Print Story 3 Minutes Each
By toxicfur (Sun Feb 19, 2012 at 02:14:22 PM EST) (all tags)
Today, I'm back to Natalie Goldberg's Old Friend from Far Away. Five 3-minute prompts. At some point, I should flesh at least a couple of these out, I think...

1- Tell me about a time you were in trouble in class.

I hadn't been in trouble in a long time, and when I was called to the principal's office, I was shocked.

"We're calling your mother," she told me grimly, and I noticed how her strawberry blonde hair that looked so straight from a distance frizzed at the edges.

"She's at work," I said. "Can't you just send a note home?"

"She will answer the phone."

"I don't even know what I did wrong," I whined, in the way that only a 13-year-old can manage.

"You embarrassed the entire school in chapel today," she said. Her body tensed and she leaned toward me over the old, scarred desk. "You spent the entire hour while Dr. Jacobs was talking whispering to your friends."

"I  did not! I paid attention to everything he said."

"I watched you. Don't lie to me. You're just making it worse for yourself." She picked up the phone and dialed the textile factory where my mother worked. I squirmed with discomfort. This woman was interrupting Mama at work. I wondered if she'd get her pay docked. I wondered what other trouble I'd be in when I got home. I just knew that this bitch sitting across from me would not care.

Mama asked to speak to me. I told her I'd been paying attention. "He read Psalm 23," I said. "And I can tell you everything he talked about. I was totally paying attention." I glared at the principal, who for once, could not interrupt or fail to listen.

2- Tell me how you first learned to read.

I learned to read in kindergarten, and I don't remember the moment when I stopped sounding out individual letters and just saw words. I remember my disappointment, though. I had a small book, given to me by an aunt, I think, just a square of paper glued together, and in my imagination, it held the secrets of flight. Before I learned to read, the words on the pages were magical, they transformed in the face of my failed experiments with flight. Pine branches tied to my arms didn't work. Nor did jumping off the porch rail or getting a running start on my bicycle and then leaping off, flapping my arms as hard as I could. But in that book, the words were magic, until I realized I could read. I tossed the book aside, disappointed. The words were just words now. They could be only what they were.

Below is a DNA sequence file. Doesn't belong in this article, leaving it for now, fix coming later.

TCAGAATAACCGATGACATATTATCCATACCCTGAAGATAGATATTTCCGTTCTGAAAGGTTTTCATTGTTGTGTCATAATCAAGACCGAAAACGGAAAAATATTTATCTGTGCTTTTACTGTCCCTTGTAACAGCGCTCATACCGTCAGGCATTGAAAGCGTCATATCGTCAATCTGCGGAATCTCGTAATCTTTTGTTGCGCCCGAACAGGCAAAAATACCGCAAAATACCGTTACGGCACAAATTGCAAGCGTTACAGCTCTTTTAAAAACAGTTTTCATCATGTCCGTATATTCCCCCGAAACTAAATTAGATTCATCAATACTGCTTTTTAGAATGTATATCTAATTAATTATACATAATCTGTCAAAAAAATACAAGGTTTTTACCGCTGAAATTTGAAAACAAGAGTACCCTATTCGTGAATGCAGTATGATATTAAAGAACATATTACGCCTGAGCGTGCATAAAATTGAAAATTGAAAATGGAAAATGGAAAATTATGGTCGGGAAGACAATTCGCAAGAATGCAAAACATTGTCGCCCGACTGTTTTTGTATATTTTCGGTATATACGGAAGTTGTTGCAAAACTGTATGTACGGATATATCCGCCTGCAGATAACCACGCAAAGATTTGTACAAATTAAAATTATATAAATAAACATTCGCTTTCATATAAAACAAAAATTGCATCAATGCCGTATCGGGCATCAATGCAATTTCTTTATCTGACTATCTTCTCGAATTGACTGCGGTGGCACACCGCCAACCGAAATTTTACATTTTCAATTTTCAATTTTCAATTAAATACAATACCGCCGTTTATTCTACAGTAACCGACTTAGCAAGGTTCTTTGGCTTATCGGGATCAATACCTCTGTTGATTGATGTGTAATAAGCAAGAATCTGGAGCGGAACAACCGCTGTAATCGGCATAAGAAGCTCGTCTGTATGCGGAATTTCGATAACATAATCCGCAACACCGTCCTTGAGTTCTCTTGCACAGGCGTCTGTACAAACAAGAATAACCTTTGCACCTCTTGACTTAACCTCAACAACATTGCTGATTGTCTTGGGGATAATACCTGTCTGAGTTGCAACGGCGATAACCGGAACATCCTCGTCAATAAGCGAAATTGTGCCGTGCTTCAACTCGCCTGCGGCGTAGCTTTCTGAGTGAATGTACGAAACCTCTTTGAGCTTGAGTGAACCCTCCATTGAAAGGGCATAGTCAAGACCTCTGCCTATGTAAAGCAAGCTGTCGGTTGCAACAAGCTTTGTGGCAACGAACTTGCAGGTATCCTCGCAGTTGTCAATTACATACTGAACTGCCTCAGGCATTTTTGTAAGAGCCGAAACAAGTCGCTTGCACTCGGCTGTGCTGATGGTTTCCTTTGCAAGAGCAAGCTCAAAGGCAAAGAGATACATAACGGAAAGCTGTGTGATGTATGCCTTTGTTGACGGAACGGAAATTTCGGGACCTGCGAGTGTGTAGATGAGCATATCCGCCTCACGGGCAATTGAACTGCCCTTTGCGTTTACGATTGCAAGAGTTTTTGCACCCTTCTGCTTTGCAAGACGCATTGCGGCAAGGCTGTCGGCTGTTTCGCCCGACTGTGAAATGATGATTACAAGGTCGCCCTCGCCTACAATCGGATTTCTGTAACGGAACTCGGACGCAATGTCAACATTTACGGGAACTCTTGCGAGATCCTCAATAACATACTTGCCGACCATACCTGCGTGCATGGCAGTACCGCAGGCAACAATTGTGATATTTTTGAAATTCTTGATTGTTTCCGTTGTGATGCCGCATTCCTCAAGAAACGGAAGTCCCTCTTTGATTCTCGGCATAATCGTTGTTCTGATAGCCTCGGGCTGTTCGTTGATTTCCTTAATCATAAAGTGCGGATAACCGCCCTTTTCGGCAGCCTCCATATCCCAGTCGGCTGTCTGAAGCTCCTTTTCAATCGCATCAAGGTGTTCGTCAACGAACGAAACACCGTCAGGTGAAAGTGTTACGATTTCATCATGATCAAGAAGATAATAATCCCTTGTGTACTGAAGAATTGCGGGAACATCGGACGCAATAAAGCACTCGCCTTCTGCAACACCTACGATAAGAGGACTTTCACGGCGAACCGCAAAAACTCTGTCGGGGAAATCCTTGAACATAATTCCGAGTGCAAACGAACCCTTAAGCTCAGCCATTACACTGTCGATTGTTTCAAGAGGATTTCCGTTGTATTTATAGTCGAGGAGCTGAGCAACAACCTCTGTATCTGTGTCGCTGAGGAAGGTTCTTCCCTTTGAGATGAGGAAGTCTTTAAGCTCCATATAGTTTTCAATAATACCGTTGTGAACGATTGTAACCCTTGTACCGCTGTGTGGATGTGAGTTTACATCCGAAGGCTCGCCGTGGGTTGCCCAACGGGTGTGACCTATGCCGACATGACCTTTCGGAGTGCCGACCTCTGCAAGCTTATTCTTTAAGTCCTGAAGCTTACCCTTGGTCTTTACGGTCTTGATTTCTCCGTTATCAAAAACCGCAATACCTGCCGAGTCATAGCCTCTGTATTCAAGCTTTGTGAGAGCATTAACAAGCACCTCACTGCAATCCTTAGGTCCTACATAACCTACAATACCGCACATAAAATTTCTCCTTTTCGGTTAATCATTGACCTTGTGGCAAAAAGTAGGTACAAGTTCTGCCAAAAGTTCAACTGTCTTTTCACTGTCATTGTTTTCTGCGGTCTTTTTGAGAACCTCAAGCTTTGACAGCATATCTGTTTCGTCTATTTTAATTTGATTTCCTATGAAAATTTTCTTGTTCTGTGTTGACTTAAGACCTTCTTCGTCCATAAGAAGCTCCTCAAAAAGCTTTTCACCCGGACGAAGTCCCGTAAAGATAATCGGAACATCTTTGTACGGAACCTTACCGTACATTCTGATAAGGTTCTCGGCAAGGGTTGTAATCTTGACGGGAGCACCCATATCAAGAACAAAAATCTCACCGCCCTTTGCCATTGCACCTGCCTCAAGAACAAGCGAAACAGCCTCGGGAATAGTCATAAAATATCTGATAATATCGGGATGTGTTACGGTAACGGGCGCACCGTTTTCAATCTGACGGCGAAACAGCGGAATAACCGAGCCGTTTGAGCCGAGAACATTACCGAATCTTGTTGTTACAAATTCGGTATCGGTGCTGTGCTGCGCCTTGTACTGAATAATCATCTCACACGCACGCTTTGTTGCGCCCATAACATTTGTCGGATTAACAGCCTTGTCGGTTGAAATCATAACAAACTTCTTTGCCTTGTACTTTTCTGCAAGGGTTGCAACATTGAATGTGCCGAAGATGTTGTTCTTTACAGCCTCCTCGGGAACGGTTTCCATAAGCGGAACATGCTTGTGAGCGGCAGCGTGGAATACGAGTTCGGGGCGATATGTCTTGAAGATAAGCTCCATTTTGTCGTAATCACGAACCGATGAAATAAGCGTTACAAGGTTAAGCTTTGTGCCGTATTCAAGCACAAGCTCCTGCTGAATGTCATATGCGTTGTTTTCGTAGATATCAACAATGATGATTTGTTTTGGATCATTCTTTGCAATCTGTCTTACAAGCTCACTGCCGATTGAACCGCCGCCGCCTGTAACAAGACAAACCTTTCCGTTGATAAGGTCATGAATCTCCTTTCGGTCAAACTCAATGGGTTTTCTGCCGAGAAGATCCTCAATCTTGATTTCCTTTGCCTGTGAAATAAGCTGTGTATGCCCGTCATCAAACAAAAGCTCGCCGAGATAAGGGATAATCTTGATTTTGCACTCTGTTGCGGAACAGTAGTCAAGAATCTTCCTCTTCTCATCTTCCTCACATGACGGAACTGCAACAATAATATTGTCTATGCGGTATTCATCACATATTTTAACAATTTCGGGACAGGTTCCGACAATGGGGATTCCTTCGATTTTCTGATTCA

3- Teach me something. It doesn't have to be the traditional subjects. How about how to tie a shoe, be a good mother, how to clean out the refrigerator, make pudding, change a tire? Something that is deep in your bones – driving in rush hour on I-94 to work each day.

The repetition is what makes it easy, really. The tangle of colored lines on the MBTA subway maps start to make a certain amount of sense, and you realize, all at once, that you've got this inborn sense of how long it takes to get from one place to another. The first thing to learn on a busy subway line like mine, the Red Line, between Porter Square and Downtown Crossing, is where the cars are emptiest. Where to stand so that you're lined up with a door and you can squeeze in ahead of the commuters paying too much attention to their free newspapers or their smartphones. Don't look anyone in the eye. Take up as much psychic room as you can and push through the doors before they're fully open. If there are seats, get one with next to a pole, or one of the ones with a crack next to it. Pay attention to the people on either side. That manic look? That's a talker who's going to want to spill out her life story about her 17 cats and the daughter who died and the husband who left her for a bottle. Avoid her. Avoid the man who's muttering to himself, too, even though it's clear he has a bluetooth earpiece. You're going to have to listen to him berate his staff the entire trip. Where headphones, even if you don't have your iPod turned on. Even if you don't have an iPod. Carry a newspaper and look as if you're reading it. Tense as your stop nears, but don't stand up before the train stops. Otherwise, you'll get tit-punched by someone's gigantic backpack. Step off, take the escalator to the street, and light a cigarette.

4- Tell me how you felt about math. Don't just say, "I hated it." Write about an experience around it: Counting out change, a math course, a situation in school, using division or multiplication, keeping an expense account – or maybe you are one of the rare ones that keeps a math journal.

"I hate math," I told Mama solemnly, handing her the homework with a 75 scrawled across the top.

"You do not hate math," she said. "I don't want to hear you talk like that."

I didn't really hate math. I was 9 years old, and so far, school had been easy. The grades had been easy (except for the handwriting grades, which were impossible to improve – I knew, I'd talked to my teacher, and she just shrugged and said that my handwriting was messy, and it probably wouldn't get any better). Math, though. It was boring. I didn't want to do it.